Martin’s troubles, however, aren’t merely domestic. There’s coping with the ubiquitous pesky mutt, who adores him, and those always-annoying tourists (including yank Sigourney Weaver). There’s also the case of a psychotic backwoods woman (The Duchess of Duke Street‘s great Gemma Jones) and her demented son (Richard Riddell), unhappy with the fatal diagnosis for her husband (Nicholas Lumley). She kidnaps Martin at gunpoint and holds him prisoner until he examines and (supposedly and magically) deems her ailing partner well.
All of this certifiable, manic magnificence is beautifully directed by Nigel Cole, Charles Palmer and Ben Gregor, written by Jack Lothian, Richard Stoneman, Charlie Martin and Julian Unthank, and sumptuously photographed on-location in Port Issac by Simon Archer. The 1080p crystal-clarity high definition is showroom-worthy; ditto the 5.1 surround audio, featuring the jaunty score by Colin Towns, and the realistic sound effects that envelope one’s media room with seagulls, harbor sounds and trees blowing in the wind.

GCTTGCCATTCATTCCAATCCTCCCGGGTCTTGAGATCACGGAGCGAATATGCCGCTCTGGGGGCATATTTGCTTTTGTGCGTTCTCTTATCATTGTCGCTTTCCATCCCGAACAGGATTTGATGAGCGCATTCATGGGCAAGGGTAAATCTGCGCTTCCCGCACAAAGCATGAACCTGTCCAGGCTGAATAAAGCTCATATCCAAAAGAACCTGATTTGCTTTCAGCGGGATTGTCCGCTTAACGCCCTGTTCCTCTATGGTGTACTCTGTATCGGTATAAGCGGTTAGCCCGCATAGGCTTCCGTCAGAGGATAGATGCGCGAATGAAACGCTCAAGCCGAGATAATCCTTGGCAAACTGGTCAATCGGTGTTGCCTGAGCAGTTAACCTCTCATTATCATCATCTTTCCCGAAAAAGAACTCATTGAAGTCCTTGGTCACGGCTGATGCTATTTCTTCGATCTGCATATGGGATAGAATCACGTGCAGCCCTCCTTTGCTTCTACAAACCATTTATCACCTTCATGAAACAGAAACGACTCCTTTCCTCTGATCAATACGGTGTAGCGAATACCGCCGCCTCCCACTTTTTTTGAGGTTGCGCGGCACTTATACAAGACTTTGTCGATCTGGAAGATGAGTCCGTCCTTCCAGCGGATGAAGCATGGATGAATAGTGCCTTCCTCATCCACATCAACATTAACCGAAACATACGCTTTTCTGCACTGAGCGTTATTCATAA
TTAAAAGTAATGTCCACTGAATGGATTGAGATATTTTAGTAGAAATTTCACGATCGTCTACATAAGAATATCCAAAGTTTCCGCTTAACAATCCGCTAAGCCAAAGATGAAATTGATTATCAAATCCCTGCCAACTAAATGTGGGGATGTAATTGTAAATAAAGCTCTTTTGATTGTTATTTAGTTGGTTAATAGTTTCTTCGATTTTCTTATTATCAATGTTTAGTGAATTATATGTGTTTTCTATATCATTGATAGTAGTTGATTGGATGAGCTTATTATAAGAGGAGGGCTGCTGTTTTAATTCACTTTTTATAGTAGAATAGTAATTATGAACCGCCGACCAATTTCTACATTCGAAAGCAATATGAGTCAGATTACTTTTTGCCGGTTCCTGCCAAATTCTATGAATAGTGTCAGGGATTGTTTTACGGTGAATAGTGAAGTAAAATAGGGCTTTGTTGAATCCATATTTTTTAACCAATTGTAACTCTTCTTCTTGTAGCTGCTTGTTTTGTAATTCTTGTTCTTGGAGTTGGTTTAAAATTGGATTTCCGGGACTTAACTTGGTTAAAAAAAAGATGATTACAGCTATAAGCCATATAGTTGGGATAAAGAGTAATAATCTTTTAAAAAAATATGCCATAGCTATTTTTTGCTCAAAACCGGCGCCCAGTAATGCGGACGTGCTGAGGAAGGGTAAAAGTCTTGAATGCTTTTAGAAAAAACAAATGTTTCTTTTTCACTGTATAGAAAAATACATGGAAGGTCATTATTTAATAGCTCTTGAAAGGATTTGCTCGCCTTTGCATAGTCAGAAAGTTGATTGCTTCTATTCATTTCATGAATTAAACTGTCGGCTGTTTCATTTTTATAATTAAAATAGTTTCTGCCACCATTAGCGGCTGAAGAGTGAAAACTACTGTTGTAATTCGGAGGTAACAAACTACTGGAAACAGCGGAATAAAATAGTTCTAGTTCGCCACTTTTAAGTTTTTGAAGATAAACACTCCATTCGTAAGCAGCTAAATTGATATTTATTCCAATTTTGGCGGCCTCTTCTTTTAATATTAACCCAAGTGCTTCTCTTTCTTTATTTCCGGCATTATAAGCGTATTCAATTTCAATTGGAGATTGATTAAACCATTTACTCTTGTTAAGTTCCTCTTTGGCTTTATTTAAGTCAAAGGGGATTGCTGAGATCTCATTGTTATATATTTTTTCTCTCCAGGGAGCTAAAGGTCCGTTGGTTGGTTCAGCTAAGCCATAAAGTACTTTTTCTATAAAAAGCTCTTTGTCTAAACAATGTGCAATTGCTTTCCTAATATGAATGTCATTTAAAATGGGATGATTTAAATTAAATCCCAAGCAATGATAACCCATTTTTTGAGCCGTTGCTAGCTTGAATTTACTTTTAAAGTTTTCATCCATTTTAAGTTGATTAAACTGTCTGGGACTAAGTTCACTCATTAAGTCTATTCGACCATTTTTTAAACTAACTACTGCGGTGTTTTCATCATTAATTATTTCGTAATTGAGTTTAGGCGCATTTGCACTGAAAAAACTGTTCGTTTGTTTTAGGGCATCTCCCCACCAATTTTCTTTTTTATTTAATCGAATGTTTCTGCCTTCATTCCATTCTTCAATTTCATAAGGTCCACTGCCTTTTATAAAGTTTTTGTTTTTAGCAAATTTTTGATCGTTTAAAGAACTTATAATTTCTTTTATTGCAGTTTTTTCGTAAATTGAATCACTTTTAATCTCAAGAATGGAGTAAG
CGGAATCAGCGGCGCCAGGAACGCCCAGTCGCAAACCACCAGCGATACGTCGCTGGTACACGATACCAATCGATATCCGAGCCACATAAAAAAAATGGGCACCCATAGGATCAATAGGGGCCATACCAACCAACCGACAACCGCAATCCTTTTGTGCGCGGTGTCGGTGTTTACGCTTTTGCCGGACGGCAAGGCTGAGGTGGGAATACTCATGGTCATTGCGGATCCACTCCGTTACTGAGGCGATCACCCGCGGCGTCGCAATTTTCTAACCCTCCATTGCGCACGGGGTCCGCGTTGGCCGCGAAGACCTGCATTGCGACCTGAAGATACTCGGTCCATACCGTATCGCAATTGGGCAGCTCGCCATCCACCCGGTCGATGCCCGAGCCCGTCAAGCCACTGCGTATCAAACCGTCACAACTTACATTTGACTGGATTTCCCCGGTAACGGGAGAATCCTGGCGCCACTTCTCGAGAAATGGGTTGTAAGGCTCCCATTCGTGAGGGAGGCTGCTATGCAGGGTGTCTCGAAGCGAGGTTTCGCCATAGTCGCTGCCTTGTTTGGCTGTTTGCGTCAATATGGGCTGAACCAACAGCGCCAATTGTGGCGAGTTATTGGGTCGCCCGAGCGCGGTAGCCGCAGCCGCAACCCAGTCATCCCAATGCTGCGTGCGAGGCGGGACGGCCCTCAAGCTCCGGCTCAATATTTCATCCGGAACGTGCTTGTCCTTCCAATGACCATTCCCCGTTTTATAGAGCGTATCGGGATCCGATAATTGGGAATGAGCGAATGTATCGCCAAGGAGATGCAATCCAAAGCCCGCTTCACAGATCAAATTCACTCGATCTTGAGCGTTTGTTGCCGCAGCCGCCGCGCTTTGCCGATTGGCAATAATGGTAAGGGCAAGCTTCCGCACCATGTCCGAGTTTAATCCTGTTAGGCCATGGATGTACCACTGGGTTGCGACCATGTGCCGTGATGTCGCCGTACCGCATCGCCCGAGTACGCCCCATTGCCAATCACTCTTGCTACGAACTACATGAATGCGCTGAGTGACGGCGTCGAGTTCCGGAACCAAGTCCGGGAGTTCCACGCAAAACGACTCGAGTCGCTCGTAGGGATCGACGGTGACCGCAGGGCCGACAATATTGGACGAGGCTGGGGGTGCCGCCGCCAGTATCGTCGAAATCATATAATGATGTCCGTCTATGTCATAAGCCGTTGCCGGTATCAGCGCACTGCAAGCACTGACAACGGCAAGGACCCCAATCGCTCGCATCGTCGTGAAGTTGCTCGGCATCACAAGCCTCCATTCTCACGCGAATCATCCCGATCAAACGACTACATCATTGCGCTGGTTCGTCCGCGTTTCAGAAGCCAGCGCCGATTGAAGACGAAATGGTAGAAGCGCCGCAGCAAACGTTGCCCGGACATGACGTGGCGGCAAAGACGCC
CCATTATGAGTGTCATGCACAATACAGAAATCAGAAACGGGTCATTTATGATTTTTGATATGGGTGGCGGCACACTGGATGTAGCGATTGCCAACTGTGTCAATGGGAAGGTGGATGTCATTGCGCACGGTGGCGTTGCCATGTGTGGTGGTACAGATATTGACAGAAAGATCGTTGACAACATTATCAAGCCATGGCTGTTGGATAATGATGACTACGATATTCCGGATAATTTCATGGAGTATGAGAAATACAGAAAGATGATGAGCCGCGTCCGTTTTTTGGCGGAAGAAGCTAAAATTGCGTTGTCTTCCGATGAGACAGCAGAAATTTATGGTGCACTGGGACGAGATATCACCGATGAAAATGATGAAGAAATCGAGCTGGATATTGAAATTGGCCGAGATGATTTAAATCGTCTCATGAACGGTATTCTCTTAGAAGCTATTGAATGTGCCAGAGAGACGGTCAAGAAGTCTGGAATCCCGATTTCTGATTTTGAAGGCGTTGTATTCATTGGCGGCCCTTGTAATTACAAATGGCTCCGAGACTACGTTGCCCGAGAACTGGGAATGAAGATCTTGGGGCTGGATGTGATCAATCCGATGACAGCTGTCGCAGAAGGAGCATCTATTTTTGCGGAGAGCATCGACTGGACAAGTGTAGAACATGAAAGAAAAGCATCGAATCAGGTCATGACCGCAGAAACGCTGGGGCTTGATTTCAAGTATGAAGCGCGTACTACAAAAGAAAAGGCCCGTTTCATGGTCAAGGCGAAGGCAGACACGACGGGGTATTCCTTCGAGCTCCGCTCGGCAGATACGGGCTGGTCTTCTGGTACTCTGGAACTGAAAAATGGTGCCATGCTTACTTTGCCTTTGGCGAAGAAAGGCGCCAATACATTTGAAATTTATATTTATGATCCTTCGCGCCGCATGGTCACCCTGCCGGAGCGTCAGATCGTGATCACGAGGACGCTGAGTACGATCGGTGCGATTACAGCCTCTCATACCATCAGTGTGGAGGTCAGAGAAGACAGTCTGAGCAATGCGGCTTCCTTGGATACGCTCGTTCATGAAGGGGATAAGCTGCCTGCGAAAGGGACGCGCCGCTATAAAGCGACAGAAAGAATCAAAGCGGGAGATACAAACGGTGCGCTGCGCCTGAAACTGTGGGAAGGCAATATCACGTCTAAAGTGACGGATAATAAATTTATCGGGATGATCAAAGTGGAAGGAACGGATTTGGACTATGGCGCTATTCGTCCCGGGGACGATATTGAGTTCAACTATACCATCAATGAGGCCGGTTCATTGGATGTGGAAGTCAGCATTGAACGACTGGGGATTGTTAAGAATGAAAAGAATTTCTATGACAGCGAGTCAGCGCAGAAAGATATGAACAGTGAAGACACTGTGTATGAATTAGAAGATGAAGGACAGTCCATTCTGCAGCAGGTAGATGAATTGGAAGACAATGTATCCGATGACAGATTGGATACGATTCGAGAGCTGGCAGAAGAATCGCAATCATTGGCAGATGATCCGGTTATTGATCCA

The Acorn blu-ray is terrific, making one wish and feel they were in Cornwall, despite the populace (the episode titles themselves: Rescue Me, Shock of the New, It’s Good to Talk, Education, Education, Education, Control-Alt-Delete, Other People’s Children, Fasta Non Verba and The Doctor is Out, provide an excellent indication of the direction these exercises in comedic frenzy is headed). There is also over 70-minutes of behind-the-scenes extras that, unlike the food at Bert’s, are definitely worth sampling.
This quirky, absolutely addictive comedy just gets better and better, the best wrap-up of SERIES 7 being the announcement of a Series 8. Can hardly wait!
DOC MARTIN, SERIES 7. Color. Widescreen [1.77:1; 1080p High Definition]; 5.1 DTS-HD MA. Acorn Media/RLJ Entertainment/Buffalo Pictures Productions. CAT # AMP-2416. SRP: $39.99.